Greenpoint Column, Doors to the Bronx
If you ever do leave Greenpoint, check out Greenpoint artist Gabriela Salazar’s public project For Closure (Outdoors, the Bronx), freshly installed at the Bronx’s West Farms Sq train station on East Tremont ave. A towering stack of cards made from locally found doors, For Closure illustrates current and ongoing fragility in security and housing while fitting in surprisingly well with its local surroundings. The sheer prefab modularity of the work might have most passerby thinking it a relic of local sixties or seventies urban landscape design.
Monumental and ambitious, Salazar’s new construction furthers a body of work that questions the faith and assumption of architectural structure and support. The Greenpointer was able to talk with Salazar about her last project for The Build Up at Greenpoint’s own Fowler Art’s Collective.
The Specifics of Gabriela Salazar
With the infamous white cube dissolving into the narrative of the real world, artists and exhibitors are exploiting the dialogue found between lively work and worldly surroundings. It was modernism that insisted on hermetic environments. Art today is less autonomous than it has been in over a hundred years and the fresh air continues to invigorate post-profane practices.
Greenpoint’s Fowler Art Collective recently hosted The Build Up, a four person show using a not-quite-white, not-quite-cube to demonstrate this more-than-current development. Fowler has a clearing within art studios that is used for shows, and the energy of these studios, as well as the industrial atmosphere, bleeds in to the exhibition space. With a view of ongoing riverside construction, the main Fowler space doesn’t hide it’s warehouse character and The Build Up was a show that didn’t mind brushing a little dirt off its shoulder. The four artists (Heather Ramsdale, Gabriela Salazar, Sara Scheckloth, and Leigh Van Dozer) made work that was particularly aware of its housing.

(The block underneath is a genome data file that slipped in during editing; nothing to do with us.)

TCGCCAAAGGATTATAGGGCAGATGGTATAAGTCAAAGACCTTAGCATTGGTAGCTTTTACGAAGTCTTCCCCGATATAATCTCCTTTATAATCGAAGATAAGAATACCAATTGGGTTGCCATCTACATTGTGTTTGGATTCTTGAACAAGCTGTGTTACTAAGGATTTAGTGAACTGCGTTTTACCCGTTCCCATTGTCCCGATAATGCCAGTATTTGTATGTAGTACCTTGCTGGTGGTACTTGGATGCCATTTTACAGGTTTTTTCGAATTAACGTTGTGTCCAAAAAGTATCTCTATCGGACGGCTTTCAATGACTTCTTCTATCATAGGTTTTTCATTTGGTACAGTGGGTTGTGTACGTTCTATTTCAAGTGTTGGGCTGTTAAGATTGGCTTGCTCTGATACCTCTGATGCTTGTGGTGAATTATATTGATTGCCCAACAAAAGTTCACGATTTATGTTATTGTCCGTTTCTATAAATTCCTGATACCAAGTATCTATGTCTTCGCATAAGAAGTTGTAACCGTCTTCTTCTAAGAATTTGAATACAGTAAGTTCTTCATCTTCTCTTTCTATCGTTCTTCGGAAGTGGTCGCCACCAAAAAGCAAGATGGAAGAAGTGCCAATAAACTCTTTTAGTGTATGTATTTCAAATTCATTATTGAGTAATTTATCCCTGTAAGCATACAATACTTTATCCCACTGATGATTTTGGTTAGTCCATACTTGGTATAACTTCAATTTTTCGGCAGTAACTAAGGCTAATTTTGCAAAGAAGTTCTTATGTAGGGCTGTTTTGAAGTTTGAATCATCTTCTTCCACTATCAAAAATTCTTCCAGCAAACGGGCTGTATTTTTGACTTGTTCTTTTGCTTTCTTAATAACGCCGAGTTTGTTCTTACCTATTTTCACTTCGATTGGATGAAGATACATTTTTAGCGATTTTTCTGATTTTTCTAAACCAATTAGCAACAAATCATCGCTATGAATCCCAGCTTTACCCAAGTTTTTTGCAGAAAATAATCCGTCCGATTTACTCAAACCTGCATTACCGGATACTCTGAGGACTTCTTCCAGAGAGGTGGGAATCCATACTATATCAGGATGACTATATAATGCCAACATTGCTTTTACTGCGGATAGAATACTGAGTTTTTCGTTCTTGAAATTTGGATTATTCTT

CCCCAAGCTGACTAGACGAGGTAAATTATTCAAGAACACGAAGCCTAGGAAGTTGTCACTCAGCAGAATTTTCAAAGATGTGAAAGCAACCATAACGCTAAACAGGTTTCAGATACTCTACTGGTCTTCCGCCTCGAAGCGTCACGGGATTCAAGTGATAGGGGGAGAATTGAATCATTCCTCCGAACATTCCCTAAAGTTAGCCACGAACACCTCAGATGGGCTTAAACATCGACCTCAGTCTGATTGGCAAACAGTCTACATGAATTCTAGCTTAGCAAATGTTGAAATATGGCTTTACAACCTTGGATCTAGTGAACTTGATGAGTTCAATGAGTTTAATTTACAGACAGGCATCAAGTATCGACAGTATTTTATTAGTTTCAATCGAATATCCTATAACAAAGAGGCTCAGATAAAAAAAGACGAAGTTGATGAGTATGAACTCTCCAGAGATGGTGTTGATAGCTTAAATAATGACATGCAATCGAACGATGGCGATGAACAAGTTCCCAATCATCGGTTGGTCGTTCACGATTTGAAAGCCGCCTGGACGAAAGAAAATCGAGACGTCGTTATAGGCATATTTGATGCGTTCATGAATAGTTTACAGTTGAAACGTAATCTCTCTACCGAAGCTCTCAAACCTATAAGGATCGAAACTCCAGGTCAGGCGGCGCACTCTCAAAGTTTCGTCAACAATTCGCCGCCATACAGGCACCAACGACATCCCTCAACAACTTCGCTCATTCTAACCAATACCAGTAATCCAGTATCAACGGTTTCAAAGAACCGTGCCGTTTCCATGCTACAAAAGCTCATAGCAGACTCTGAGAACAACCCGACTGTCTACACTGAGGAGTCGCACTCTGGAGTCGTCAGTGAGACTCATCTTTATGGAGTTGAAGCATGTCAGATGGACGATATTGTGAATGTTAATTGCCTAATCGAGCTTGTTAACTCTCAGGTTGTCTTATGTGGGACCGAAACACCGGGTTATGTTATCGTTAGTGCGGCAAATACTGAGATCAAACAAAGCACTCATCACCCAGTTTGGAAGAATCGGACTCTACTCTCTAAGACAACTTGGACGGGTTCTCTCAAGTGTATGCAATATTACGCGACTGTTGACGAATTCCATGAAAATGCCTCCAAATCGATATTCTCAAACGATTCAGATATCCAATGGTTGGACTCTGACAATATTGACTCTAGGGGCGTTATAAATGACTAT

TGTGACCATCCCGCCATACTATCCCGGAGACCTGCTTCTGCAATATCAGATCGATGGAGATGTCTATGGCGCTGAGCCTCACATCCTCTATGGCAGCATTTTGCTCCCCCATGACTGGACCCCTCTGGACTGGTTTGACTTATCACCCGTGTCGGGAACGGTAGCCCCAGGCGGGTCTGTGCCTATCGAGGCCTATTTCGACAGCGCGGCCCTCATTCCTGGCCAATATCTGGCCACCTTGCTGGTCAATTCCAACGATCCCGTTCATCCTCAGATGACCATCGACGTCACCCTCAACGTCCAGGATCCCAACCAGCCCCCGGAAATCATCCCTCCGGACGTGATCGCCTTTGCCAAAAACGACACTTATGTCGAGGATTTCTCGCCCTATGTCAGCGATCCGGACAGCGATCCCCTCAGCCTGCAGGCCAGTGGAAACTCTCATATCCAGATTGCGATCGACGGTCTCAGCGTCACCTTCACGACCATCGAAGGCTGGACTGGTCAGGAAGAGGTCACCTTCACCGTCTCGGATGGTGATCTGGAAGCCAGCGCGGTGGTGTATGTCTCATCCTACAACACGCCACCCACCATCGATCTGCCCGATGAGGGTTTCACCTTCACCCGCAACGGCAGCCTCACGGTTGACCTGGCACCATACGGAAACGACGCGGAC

Gabriela Salazar’s work in particular was an exemplary test of space/content dynamics and the Greenpointer had a chance to ask the artist about how such ideas come about.
(Greenpointer) For The Build Up you built a kind of support beam [beams run horizontal, columns vertical…maybe is there another way to put this?] out of words. Is this usually the kind of thing you do, or did the space and show – being a show about spatial interaction, in a rough-hewn room – tell you what to do?
(Salazar) The piece you’re referring to, Column, came directly out of the specific conditions of Fowler’s gallery and the construction of the building. In much of my work, I am responding to the circumstances of where it is installed—the work becomes a collaboration between me and the site. For this show, I was interested in finding ways to let the architecture itself—the window, the columns, the door, floor, and walls—become an agent through which an idea or act could be pushed and made into a visual thing. The column made visible by Column is the only column in the space that is completely obscured by sheetrock, and across from the only freestanding column. This relationship between exposed and hidden structure, and mirroring of the use-value of the building (from factory to warehouse to artist space) felt important to the way I was approaching my participation in the show.